Our Right to Fight

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(Courtesy of NAACP Connect)

Despite making a decision that incited immediate concern and protest from members of the UC Berkeley student and staff community, the Berkeley College Republicans club moved forward with plans in late September to host an “Increase Diversity Bake Sale,” – a bake sale organized in opposition to a piece of Affirmative Action legislation in the state of California. Though Governor Jerry Brown would later move to veto the bill, The Berkeley College Republicans did more than just express their opposition to SB 185, members went on to create a racist and sexist tiered structure for the pricing of baked goods.

UC Berkeley’s Black Student Union joined with a coalition of over 250 participant’s and made their presence known by dressing in black, and marching to the chant of “It’s our duty to fight for our freedom” and “We have nothing to lose but our chains.” Their march culminated in a silent teach-in where participants laid together in solidarity. Below is UC Berkeley Sophomore and Black Student Union Community Affairs Co-Chair, Erma A. Sinclair’s account of how despite blatant racism and sexism, many of her peers stood up for what was right.

Our actions signified a unified front against racial and gender inequality on the Campus of UC Berkeley. On that day we made a statement about the racial inequalities that have intensified the cultural climate in our community. UC Berkeley has a policy that fails to support ethnic studies education and programming. As such, the ignorance that exists at this prestigious university is hindering the experiences of young students like me. “Isms” have conditioned, degraded and plagued us with unfairness.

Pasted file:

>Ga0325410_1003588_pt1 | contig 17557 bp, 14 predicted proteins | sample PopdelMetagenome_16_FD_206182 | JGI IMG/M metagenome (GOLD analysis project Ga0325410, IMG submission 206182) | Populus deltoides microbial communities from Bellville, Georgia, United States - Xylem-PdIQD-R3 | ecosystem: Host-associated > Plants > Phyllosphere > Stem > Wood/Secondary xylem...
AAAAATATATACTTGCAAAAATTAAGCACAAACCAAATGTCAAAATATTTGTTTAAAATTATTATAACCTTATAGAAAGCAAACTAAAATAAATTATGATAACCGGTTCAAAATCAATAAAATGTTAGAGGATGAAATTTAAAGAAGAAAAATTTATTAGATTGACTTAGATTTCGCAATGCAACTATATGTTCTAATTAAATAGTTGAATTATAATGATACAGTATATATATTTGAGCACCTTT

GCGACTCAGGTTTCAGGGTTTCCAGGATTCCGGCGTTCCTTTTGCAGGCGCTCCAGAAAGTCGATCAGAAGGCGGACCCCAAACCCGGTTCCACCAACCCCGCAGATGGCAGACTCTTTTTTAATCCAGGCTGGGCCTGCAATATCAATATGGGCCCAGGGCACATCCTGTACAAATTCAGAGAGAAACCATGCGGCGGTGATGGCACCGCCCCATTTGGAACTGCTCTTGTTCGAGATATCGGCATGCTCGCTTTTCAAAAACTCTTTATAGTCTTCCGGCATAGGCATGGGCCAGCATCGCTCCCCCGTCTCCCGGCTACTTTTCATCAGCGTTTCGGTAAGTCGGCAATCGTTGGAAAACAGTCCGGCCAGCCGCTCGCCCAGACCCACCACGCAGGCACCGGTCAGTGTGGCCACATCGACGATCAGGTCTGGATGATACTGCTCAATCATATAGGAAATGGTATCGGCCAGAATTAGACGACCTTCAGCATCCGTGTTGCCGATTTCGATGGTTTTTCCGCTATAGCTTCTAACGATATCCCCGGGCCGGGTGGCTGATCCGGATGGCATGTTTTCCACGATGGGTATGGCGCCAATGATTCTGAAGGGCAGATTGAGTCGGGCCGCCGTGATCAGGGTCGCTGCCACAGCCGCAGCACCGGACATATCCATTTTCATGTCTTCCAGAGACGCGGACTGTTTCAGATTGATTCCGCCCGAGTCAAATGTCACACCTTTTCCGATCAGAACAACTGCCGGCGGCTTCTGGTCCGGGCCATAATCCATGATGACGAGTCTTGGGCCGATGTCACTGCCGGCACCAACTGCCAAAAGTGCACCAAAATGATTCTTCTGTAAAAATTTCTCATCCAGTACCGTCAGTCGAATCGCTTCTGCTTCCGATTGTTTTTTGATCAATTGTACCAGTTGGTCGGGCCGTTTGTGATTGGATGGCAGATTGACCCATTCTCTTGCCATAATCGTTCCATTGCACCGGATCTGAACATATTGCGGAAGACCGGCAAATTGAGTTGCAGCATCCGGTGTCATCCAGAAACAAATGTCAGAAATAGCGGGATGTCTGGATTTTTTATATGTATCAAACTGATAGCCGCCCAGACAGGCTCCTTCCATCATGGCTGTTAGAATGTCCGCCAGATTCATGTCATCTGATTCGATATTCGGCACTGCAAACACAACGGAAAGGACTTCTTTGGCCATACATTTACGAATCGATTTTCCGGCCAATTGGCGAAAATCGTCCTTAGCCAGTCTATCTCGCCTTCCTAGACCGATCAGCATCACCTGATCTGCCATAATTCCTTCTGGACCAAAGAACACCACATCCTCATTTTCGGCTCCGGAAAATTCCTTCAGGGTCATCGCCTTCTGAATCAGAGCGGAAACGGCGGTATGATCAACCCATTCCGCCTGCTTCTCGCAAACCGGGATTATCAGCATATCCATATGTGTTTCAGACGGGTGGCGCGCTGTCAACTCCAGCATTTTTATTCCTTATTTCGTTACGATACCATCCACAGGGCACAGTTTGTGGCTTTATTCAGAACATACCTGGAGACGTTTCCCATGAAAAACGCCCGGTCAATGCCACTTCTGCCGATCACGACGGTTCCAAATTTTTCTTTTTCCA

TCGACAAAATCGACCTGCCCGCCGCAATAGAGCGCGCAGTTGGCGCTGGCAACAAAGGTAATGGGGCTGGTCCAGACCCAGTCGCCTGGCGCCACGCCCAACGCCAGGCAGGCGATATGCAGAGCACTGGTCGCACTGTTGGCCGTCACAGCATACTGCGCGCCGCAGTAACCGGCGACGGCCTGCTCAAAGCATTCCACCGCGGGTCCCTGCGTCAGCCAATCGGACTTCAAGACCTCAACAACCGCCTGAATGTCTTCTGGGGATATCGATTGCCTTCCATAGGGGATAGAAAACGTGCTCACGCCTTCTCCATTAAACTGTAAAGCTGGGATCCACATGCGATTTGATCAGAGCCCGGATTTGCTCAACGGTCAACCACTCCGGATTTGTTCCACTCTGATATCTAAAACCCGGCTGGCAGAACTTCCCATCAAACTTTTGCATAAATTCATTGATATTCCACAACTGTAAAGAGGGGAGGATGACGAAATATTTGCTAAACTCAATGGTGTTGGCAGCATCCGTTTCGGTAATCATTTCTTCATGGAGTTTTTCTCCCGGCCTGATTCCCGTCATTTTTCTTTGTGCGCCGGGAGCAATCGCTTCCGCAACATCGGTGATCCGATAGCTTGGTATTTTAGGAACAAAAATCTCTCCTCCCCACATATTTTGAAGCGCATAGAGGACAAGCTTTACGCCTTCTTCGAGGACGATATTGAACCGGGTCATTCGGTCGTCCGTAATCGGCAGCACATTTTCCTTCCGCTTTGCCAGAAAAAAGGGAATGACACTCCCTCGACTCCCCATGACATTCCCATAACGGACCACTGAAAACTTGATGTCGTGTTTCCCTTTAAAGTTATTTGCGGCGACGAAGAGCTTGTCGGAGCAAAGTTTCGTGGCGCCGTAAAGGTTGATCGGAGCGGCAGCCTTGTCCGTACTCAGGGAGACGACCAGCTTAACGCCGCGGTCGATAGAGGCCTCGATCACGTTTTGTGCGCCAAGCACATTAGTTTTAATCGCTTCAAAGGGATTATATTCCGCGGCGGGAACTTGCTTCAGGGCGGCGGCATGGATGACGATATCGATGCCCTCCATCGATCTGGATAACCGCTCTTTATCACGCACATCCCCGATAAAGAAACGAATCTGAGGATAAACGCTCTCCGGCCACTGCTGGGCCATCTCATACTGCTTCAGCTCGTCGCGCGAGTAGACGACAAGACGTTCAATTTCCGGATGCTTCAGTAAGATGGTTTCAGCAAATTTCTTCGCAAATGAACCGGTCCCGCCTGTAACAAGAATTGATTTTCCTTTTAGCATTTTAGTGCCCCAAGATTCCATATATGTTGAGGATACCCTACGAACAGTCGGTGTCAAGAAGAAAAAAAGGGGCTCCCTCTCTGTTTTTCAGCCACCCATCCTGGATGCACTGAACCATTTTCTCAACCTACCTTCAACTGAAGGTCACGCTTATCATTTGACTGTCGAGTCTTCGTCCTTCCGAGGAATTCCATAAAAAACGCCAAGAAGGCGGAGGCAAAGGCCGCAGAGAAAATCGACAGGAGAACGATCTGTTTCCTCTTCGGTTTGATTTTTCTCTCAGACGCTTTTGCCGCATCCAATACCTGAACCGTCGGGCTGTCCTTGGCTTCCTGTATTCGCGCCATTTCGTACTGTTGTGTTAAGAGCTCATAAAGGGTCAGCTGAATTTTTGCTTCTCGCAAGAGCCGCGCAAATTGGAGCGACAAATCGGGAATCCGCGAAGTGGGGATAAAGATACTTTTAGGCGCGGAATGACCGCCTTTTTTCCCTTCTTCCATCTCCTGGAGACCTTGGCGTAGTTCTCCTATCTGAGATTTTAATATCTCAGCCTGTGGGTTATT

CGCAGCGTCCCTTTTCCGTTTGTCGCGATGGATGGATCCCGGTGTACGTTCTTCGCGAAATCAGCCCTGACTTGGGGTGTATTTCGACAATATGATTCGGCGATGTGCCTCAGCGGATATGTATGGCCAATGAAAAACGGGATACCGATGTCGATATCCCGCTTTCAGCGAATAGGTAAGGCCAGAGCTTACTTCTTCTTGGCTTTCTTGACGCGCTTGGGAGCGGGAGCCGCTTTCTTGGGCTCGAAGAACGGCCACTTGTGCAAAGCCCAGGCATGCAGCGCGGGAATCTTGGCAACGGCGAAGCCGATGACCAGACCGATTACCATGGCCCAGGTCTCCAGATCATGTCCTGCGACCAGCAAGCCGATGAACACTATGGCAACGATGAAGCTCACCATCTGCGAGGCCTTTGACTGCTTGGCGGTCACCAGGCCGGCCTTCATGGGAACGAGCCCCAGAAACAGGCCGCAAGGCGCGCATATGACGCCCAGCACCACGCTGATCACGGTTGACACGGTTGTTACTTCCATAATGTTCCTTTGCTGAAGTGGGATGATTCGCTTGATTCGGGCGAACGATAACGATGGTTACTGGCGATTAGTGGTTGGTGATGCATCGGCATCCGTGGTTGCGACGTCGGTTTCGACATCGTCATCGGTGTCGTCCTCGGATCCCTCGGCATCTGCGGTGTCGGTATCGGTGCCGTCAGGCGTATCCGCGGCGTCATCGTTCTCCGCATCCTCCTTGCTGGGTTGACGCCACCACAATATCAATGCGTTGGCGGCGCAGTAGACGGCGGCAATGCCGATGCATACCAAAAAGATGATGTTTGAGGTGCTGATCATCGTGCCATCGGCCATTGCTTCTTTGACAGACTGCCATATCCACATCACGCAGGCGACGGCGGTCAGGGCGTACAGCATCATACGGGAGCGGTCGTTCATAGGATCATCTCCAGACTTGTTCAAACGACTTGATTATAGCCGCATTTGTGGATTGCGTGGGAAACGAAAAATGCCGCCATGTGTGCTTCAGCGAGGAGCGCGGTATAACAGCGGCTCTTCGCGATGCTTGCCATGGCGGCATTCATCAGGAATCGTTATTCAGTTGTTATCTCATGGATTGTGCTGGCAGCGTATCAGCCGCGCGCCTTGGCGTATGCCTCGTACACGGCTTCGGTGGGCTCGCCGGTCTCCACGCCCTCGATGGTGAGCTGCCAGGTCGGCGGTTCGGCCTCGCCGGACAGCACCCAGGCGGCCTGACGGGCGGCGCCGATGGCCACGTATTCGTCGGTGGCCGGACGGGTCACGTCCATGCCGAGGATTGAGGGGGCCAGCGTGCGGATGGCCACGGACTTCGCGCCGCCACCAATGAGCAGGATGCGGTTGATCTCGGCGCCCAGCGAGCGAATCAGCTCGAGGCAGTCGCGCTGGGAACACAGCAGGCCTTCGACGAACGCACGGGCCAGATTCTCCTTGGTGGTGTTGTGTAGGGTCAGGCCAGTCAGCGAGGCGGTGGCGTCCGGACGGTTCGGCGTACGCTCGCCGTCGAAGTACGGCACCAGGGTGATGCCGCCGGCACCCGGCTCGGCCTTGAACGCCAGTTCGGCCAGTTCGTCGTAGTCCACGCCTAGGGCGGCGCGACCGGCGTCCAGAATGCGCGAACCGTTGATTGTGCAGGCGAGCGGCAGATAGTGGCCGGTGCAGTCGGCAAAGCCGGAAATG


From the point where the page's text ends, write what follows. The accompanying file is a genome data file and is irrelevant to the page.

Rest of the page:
I have always wanted to impact my circumstance and on September 27, 2011, I did just that. On that day, I would be involved in a protest that would mark the moment that I could boldly walk in the footsteps of my idols. It was my opportunity to fulfill my responsibility to the fight for equality that I and so many others have long been denied. It was a truly remarkable experience.

I remember waking up that morning and being overcome with expectations, anxiety and pride. I contemplated the moment that we would lay down together on Upper Sproul Plaza in opposition to the Increase Diversity Bake Sale. I thought of the attire for the protest -all black. I wanted to embody the persona of Angela Davis.  My outfit consisted of a black silk top which would exude prestige, swaying with elegance and fearlessness. I wore black “combat” boots that exemplified my readiness for a full out war if need be. My black shades worked to do more than just protect my eyes from the sun, but they served as protection from the stares of others who where ignorant to my struggle and confused by my actions. Finally, my Afro was big and shined to perfection. I not only looked the part, but I felt the part too. From the moment we joined hands and walked out to Upper Sproul Plaza, to the moment we laid down in objection to the Bake Sale, until we rose again, I felt empowered.

For as long as I can remember, I have heard about, read about and watched individuals and the movements they were a part of change my world as an African-American. While I idolize these individuals I have always set myself apart in terms of my ability to make an actual difference. However, on September 27, 2011, a coalition of freedom fighters emerged on UC Berkeley’s campus and took our place on the front lines of this fight.


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